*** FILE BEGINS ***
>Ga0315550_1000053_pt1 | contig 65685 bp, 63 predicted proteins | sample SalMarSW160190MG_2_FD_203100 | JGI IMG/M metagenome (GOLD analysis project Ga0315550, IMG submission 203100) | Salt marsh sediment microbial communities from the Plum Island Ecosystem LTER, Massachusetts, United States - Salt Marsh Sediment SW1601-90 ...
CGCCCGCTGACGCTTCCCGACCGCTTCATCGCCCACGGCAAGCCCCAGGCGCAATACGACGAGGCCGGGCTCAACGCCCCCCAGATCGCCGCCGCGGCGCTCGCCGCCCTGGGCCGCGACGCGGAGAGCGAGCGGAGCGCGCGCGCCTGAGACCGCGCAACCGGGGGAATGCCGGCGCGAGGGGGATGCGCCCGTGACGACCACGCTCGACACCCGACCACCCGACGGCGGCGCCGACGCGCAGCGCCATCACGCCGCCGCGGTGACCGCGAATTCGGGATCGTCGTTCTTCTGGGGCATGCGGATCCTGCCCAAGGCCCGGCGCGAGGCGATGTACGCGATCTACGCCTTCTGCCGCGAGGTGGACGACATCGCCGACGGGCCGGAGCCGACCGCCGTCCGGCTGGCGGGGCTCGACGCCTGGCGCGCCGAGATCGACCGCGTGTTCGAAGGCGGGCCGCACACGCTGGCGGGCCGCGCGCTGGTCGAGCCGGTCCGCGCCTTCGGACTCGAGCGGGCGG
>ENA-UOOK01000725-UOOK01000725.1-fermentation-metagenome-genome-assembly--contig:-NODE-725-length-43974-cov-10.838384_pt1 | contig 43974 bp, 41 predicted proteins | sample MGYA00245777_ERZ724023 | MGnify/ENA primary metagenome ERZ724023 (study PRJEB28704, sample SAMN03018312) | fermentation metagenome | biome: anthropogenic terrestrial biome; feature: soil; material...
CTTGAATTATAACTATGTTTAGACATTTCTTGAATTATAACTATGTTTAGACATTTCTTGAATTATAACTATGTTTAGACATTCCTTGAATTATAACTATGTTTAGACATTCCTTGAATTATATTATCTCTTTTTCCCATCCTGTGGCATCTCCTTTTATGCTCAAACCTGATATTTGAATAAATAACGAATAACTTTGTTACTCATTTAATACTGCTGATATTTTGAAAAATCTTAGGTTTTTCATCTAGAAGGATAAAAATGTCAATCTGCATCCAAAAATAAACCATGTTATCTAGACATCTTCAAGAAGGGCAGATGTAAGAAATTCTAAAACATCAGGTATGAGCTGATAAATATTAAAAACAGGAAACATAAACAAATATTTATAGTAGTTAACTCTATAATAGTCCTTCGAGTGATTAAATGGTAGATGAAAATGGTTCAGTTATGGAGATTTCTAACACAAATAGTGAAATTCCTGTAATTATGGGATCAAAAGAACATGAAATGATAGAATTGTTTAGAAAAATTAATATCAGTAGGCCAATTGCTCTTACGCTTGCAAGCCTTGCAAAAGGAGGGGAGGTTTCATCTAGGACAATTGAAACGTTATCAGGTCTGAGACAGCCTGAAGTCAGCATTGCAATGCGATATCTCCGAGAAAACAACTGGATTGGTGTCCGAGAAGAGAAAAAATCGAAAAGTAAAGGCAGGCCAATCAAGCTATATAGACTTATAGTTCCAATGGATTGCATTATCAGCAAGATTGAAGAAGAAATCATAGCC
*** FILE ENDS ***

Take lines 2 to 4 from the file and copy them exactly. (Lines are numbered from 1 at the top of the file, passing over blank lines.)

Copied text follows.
CGCCCGCTGACGCTTCCCGACCGCTTCATCGCCCACGGCAAGCCCCAGGCGCAATACGACGAGGCCGGGCTCAACGCCCCCCAGATCGCCGCCGCGGCGCTCGCCGCCCTGGGCCGCGACGCGGAGAGCGAGCGGAGCGCGCGCGCCTGAGACCGCGCAACCGGGGGAATGCCGGCGCGAGGGGGATGCGCCCGTGACGACCACGCTCGACACCCGACCACCCGACGGCGGCGCCGACGCGCAGCGCCATCACGCCGCCGCGGTGACCGCGAATTCGGGATCGTCGTTCTTCTGGGGCATGCGGATCCTGCCCAAGGCCCGGCGCGAGGCGATGTACGCGATCTACGCCTTCTGCCGCGAGGTGGACGACATCGCCGACGGGCCGGAGCCGACCGCCGTCCGGCTGGCGGGGCTCGACGCCTGGCGCGCCGAGATCGACCGCGTGTTCGAAGGCGGGCCGCACACGCTGGCGGGCCGCGCGCTGGTCGAGCCGGTCCGCGCCTTCGGACTCGAGCGGGCGG
>ENA-UOOK01000725-UOOK01000725.1-fermentation-metagenome-genome-assembly--contig:-NODE-725-length-43974-cov-10.838384_pt1 | contig 43974 bp, 41 predicted proteins | sample MGYA00245777_ERZ724023 | MGnify/ENA primary metagenome ERZ724023 (study PRJEB28704, sample SAMN03018312) | fermentation metagenome | biome: anthropogenic terrestrial biome; feature: soil; material...
CTTGAATTATAACTATGTTTAGACATTTCTTGAATTATAACTATGTTTAGACATTTCTTGAATTATAACTATGTTTAGACATTCCTTGAATTATAACTATGTTTAGACATTCCTTGAATTATATTATCTCTTTTTCCCATCCTGTGGCATCTCCTTTTATGCTCAAACCTGATATTTGAATAAATAACGAATAACTTTGTTACTCATTTAATACTGCTGATATTTTGAAAAATCTTAGGTTTTTCATCTAGAAGGATAAAAATGTCAATCTGCATCCAAAAATAAACCATGTTATCTAGACATCTTCAAGAAGGGCAGATGTAAGAAATTCTAAAACATCAGGTATGAGCTGATAAATATTAAAAACAGGAAACATAAACAAATATTTATAGTAGTTAACTCTATAATAGTCCTTCGAGTGATTAAATGGTAGATGAAAATGGTTCAGTTATGGAGATTTCTAACACAAATAGTGAAATTCCTGTAATTATGGGATCAAAAGAACATGAAATGATAGAATTGTTTAGAAAAATTAATATCAGTAGGCCAATTGCTCTTACGCTTGCAAGCCTTGCAAAAGGAGGGGAGGTTTCATCTAGGACAATTGAAACGTTATCAGGTCTGAGACAGCCTGAAGTCAGCATTGCAATGCGATATCTCCGAGAAAACAACTGGATTGGTGTCCGAGAAGAGAAAAAATCGAAAAGTAAAGGCAGGCCAATCAAGCTATATAGACTTATAGTTCCAATGGATTGCATTATCAGCAAGATTGAAGAAGAAATCATAGCC